Research suggests that the majority of women with chronic defecation problems use vaginal splinting as the main form of digital evacuation.


Vaginal splinting is a procedure in which fingers are inserted into the vagina to manually manipulate stool out of the rectum. It is done by feeling around for a bulge in the back of the vagina and gently pressing in a downward motion to help ease the stool out of the body.

Vaginal splinting may be used to relieve occasional constipation but is more commonly used when a woman experiences pelvis organ prolapse or experiences dysfunction of the muscles and nerves to help regulate bowel movements.

A Word From Verywell

If you need to use your fingers to help pass stools, it is important that you bring this to your healthcare provider's attention. They can help identify the underlying cause and discuss which course of treatment will work best for you. Do let embarrassment keep you from getting the relief you need.

Frequently Asked Questions

  • Is constipation more common in women?

    Yes. Women are three times more likely than men to have bouts of constipation. Women have an even greater risk if they’re older adults, lead an inactive lifestyle, consume fewer calories than recommended, and eat a low-fiber diet.

  • What is digital disimpaction?

    Digital disimpaction involves the manual removal of stools from the anus. It is often performed with anal douching to help ease the passing of stools. Digital disimpaction can cause problems like rectal bleeding and hemorrhoids, so speak with your doctor if your constipation is bad enough to require digital disimpaction as there are likely better solutions.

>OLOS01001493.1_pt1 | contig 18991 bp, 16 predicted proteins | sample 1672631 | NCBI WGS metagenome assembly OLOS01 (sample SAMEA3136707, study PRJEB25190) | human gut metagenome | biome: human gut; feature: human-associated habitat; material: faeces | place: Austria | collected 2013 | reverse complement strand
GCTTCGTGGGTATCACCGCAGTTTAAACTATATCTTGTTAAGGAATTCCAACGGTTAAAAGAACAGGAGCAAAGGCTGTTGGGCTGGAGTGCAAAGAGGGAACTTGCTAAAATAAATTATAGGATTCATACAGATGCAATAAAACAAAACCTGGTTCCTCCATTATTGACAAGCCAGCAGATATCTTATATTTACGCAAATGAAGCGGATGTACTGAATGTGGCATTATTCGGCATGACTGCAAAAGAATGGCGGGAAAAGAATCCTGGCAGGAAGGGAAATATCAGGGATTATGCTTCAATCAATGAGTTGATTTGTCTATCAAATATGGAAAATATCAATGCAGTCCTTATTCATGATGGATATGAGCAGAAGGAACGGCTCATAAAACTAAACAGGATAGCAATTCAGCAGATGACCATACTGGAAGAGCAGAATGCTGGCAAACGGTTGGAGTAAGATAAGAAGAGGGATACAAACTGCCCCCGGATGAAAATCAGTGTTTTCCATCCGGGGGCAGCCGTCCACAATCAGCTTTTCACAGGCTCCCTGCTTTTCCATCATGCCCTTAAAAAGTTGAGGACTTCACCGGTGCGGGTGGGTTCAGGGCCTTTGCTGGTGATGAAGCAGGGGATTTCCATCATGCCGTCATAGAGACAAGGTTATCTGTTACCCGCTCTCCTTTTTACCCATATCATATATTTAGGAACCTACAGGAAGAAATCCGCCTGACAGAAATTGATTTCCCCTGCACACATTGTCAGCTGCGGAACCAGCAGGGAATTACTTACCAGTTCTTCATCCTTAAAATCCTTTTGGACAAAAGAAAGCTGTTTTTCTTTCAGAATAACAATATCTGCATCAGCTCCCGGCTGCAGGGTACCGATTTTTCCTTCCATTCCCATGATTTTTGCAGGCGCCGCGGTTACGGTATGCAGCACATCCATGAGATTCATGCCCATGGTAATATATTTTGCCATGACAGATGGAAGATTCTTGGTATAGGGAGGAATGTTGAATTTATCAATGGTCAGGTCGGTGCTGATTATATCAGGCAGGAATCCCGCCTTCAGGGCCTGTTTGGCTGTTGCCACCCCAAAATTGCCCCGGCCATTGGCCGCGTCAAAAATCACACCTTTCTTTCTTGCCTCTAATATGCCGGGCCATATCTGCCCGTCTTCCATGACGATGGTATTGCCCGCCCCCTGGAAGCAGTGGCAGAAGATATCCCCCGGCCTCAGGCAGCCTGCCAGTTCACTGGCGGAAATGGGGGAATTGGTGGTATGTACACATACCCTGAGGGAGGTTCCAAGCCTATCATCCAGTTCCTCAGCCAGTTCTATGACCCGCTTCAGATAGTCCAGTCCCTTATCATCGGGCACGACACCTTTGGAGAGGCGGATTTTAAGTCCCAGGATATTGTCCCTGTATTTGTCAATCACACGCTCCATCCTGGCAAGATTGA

• Can you pass stool out of the vagina?

    If you have a rectovaginal fistula, an abnormal opening between the rectum and the vagina, stool might very well leak out of the vagina. You also might notice gas, mucus, and an unpleasant odor. Any infection needs to be treated, and surgery may be needed to close the opening.

6 Sources
Verywell Health uses only high-quality sources, including peer-reviewed studies, to support the facts within our articles. Read our editorial process to learn more about how we fact-check and keep our content accurate, reliable, and trustworthy.
  1. Apostolis C, Wallace K, Sasson P, Hacker MR, Elkadry E, Rosenblatt PL. Assessment of women with defecatory dysfunction and manual splinting using dynamic pelvic floor magnetic resonance imaging. Female Pelvic Med Reconstr Surg. 2012;18(1):18-24. DOI:10.1097/SPV.0b013e31823bdb98

  2. Steele SR, Mellgren A. Constipation and obstructed defecation. Clin Colon Rectal Surg. 2007;20(2):110–117. doi: 10.1055/s-2007-977489

  3. Apostolis, C., et. al. "Assessment of Women With Defecatory Dysfunction and Manual Splinting Using Dynamic Pelvic Floor Magnetic Resonance Imaging" Female Pelvic Medicine & Reconstructive Surgery 2012 18:18-24.

  4. Apostolis C, Wallace K, Sasson P, Hacker MR, Elkadry E, Rosenblatt PL. Assessment of women With defecatory dysfunction and manual splinting using dynamic pelvic floor magnetic resonance imaging. Female Pelvic Med Reconstr Surg. 2012 Jan-Feb;18(1):18–24. doi:10.1097/SPV.0b013e31823bdb98

  5. Jamshed N, Lee Z-E, Olden KW. Diagnostic approach to chronic constipation in adults. AFP. 2011;84(3):299-306.

  6. Kniery KR, Johnson EK, Steele SR. Operative considerations for rectovaginal fistulas. World J Gastrointest Surg. 2015;7(8):133–137. doi:10.4240/wjgs.v7.i8.133

By Barbara Bolen, PhD
Barbara Bolen, PhD, is a licensed clinical psychologist and health coach. She has written multiple books focused on living with irritable bowel syndrome.